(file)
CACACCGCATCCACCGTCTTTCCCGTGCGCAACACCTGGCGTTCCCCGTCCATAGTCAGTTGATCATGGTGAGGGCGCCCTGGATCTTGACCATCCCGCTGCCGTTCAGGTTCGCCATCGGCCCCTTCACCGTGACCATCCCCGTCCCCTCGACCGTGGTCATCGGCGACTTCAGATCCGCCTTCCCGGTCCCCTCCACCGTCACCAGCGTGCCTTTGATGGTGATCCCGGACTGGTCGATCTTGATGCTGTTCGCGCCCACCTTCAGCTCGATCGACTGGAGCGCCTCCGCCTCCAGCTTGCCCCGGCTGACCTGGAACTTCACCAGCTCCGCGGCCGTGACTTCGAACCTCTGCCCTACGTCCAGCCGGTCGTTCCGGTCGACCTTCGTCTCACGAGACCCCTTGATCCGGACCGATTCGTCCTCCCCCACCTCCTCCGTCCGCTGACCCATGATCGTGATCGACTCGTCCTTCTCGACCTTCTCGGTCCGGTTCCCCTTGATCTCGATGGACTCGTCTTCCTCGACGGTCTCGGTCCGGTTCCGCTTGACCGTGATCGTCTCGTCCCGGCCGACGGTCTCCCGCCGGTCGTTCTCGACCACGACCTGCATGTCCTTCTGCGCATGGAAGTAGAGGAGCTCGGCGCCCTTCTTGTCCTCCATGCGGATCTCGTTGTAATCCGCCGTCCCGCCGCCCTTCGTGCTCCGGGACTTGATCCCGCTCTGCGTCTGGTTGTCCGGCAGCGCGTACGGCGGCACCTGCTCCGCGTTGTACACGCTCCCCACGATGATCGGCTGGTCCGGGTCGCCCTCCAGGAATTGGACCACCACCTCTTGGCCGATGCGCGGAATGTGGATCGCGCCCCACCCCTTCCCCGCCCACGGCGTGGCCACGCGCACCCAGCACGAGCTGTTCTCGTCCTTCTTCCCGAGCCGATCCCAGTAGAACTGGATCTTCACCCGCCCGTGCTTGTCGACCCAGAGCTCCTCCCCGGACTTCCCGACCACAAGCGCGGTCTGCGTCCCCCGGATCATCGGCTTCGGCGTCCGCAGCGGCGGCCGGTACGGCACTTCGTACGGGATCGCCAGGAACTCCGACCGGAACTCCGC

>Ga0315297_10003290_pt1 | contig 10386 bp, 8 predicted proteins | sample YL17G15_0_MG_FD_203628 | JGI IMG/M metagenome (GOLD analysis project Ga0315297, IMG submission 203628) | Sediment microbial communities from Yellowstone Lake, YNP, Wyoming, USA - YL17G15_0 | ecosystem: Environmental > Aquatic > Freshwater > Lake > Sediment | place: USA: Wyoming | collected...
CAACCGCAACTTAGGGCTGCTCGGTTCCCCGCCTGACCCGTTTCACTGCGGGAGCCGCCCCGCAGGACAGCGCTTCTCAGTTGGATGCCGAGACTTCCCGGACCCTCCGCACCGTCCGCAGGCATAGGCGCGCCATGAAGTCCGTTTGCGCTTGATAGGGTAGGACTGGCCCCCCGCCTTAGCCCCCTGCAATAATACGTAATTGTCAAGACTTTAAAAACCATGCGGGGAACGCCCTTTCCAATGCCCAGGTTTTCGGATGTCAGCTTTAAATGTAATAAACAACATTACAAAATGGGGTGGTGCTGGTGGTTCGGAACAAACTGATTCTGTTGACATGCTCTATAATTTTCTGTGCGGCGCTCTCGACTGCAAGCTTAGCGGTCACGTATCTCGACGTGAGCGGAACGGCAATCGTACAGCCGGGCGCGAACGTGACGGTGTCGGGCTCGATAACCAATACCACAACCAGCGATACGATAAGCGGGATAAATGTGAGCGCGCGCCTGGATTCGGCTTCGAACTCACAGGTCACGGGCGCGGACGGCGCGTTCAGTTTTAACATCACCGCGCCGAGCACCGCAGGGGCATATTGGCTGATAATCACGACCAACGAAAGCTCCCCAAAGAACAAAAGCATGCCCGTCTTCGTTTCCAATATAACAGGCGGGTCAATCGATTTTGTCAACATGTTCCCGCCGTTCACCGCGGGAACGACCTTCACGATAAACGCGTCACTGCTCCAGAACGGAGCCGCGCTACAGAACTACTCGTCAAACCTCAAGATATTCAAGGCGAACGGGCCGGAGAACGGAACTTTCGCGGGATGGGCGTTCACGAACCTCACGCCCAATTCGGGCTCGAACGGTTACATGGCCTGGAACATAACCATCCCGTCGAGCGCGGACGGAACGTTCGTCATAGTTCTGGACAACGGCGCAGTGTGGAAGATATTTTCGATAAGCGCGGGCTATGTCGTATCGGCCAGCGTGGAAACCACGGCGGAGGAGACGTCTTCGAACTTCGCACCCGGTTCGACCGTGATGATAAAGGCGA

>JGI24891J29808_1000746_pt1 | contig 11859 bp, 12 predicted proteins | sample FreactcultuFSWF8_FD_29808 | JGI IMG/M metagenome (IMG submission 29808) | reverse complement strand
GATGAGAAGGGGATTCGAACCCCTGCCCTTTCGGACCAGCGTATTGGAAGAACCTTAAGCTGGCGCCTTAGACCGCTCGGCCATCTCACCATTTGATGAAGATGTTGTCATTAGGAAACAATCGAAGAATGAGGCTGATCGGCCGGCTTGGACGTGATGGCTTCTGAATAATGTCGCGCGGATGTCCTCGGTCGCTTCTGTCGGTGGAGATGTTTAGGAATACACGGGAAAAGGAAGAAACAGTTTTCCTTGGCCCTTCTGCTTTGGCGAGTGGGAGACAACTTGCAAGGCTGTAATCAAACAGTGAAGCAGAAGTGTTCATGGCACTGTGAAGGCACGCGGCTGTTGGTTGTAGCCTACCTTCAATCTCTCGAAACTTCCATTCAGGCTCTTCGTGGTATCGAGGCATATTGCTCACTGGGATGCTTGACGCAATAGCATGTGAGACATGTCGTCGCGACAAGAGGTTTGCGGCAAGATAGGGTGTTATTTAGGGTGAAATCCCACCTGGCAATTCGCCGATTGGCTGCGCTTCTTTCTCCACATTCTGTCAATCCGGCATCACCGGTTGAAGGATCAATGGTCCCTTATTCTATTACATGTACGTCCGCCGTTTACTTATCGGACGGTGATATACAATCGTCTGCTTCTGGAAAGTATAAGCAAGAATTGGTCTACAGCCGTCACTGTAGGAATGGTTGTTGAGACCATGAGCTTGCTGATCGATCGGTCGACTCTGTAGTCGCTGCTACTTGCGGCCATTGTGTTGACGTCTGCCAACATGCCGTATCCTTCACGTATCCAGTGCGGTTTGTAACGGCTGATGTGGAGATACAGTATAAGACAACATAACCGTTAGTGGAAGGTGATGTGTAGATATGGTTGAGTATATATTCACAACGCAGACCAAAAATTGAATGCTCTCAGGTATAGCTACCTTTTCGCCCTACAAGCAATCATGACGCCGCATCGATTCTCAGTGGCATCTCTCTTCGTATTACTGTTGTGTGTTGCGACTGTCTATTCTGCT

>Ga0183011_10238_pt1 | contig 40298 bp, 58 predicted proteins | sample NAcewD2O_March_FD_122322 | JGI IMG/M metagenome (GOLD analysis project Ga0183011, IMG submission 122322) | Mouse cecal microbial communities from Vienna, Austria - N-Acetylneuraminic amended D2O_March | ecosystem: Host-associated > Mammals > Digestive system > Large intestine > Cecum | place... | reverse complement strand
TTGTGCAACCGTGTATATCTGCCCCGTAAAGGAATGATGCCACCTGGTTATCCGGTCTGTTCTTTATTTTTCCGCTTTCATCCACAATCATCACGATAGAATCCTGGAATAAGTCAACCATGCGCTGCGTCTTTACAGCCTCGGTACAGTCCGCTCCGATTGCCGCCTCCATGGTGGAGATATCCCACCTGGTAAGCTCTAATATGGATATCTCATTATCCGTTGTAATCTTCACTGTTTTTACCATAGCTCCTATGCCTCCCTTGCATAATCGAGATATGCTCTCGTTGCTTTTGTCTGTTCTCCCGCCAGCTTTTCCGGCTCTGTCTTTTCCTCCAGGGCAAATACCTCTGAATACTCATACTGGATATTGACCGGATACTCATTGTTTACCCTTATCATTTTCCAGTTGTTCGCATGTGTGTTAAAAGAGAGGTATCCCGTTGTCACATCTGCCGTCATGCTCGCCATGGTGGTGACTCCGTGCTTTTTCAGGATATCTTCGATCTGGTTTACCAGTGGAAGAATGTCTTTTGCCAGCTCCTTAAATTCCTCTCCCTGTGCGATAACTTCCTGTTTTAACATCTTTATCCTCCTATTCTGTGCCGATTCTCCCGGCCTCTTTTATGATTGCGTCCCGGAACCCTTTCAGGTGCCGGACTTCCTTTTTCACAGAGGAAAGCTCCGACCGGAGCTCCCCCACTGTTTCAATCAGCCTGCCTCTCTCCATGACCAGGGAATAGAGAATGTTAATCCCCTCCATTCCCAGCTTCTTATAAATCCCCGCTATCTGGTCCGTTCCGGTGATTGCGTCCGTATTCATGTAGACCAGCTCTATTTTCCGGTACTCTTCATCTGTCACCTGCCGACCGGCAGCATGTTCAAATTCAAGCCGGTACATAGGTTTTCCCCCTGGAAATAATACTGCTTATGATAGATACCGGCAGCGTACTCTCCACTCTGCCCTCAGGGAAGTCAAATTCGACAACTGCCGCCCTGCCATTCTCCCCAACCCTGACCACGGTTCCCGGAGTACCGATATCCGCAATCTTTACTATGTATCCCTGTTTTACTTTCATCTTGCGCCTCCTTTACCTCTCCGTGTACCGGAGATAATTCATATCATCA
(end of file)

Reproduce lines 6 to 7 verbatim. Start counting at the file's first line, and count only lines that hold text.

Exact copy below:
>Ga0183011_10238_pt1 | contig 40298 bp, 58 predicted proteins | sample NAcewD2O_March_FD_122322 | JGI IMG/M metagenome (GOLD analysis project Ga0183011, IMG submission 122322) | Mouse cecal microbial communities from Vienna, Austria - N-Acetylneuraminic amended D2O_March | ecosystem: Host-associated > Mammals > Digestive system > Large intestine > Cecum | place... | reverse complement strand
TTGTGCAACCGTGTATATCTGCCCCGTAAAGGAATGATGCCACCTGGTTATCCGGTCTGTTCTTTATTTTTCCGCTTTCATCCACAATCATCACGATAGAATCCTGGAATAAGTCAACCATGCGCTGCGTCTTTACAGCCTCGGTACAGTCCGCTCCGATTGCCGCCTCCATGGTGGAGATATCCCACCTGGTAAGCTCTAATATGGATATCTCATTATCCGTTGTAATCTTCACTGTTTTTACCATAGCTCCTATGCCTCCCTTGCATAATCGAGATATGCTCTCGTTGCTTTTGTCTGTTCTCCCGCCAGCTTTTCCGGCTCTGTCTTTTCCTCCAGGGCAAATACCTCTGAATACTCATACTGGATATTGACCGGATACTCATTGTTTACCCTTATCATTTTCCAGTTGTTCGCATGTGTGTTAAAAGAGAGGTATCCCGTTGTCACATCTGCCGTCATGCTCGCCATGGTGGTGACTCCGTGCTTTTTCAGGATATCTTCGATCTGGTTTACCAGTGGAAGAATGTCTTTTGCCAGCTCCTTAAATTCCTCTCCCTGTGCGATAACTTCCTGTTTTAACATCTTTATCCTCCTATTCTGTGCCGATTCTCCCGGCCTCTTTTATGATTGCGTCCCGGAACCCTTTCAGGTGCCGGACTTCCTTTTTCACAGAGGAAAGCTCCGACCGGAGCTCCCCCACTGTTTCAATCAGCCTGCCTCTCTCCATGACCAGGGAATAGAGAATGTTAATCCCCTCCATTCCCAGCTTCTTATAAATCCCCGCTATCTGGTCCGTTCCGGTGATTGCGTCCGTATTCATGTAGACCAGCTCTATTTTCCGGTACTCTTCATCTGTCACCTGCCGACCGGCAGCATGTTCAAATTCAAGCCGGTACATAGGTTTTCCCCCTGGAAATAATACTGCTTATGATAGATACCGGCAGCGTACTCTCCACTCTGCCCTCAGGGAAGTCAAATTCGACAACTGCCGCCCTGCCATTCTCCCCAACCCTGACCACGGTTCCCGGAGTACCGATATCCGCAATCTTTACTATGTATCCCTGTTTTACTTTCATCTTGCGCCTCCTTTACCTCTCCGTGTACCGGAGATAATTCATATCATCA